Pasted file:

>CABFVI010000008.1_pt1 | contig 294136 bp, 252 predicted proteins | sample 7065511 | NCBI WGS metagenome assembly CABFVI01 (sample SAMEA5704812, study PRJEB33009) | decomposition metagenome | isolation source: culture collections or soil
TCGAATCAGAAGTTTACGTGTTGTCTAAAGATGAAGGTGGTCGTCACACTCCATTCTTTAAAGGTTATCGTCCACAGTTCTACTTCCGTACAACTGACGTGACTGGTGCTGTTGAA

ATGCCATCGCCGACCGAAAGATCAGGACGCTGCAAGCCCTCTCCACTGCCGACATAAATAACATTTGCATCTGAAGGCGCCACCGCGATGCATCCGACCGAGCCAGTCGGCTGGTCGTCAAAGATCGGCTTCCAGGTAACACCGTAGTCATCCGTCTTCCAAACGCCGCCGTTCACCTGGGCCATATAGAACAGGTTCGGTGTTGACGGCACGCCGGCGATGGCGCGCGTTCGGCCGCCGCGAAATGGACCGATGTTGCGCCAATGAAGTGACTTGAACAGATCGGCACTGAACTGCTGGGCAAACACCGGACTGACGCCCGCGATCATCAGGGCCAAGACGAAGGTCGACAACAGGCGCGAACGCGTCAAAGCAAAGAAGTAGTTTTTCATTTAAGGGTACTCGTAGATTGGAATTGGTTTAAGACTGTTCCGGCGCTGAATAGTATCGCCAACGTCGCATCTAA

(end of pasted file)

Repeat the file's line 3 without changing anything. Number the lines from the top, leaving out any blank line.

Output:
ATGCCATCGCCGACCGAAAGATCAGGACGCTGCAAGCCCTCTCCACTGCCGACATAAATAACATTTGCATCTGAAGGCGCCACCGCGATGCATCCGACCGAGCCAGTCGGCTGGTCGTCAAAGATCGGCTTCCAGGTAACACCGTAGTCATCCGTCTTCCAAACGCCGCCGTTCACCTGGGCCATATAGAACAGGTTCGGTGTTGACGGCACGCCGGCGATGGCGCGCGTTCGGCCGCCGCGAAATGGACCGATGTTGCGCCAATGAAGTGACTTGAACAGATCGGCACTGAACTGCTGGGCAAACACCGGACTGACGCCCGCGATCATCAGGGCCAAGACGAAGGTCGACAACAGGCGCGAACGCGTCAAAGCAAAGAAGTAGTTTTTCATTTAAGGGTACTCGTAGATTGGAATTGGTTTAAGACTGTTCCGGCGCTGAATAGTATCGCCAACGTCGCATCTAA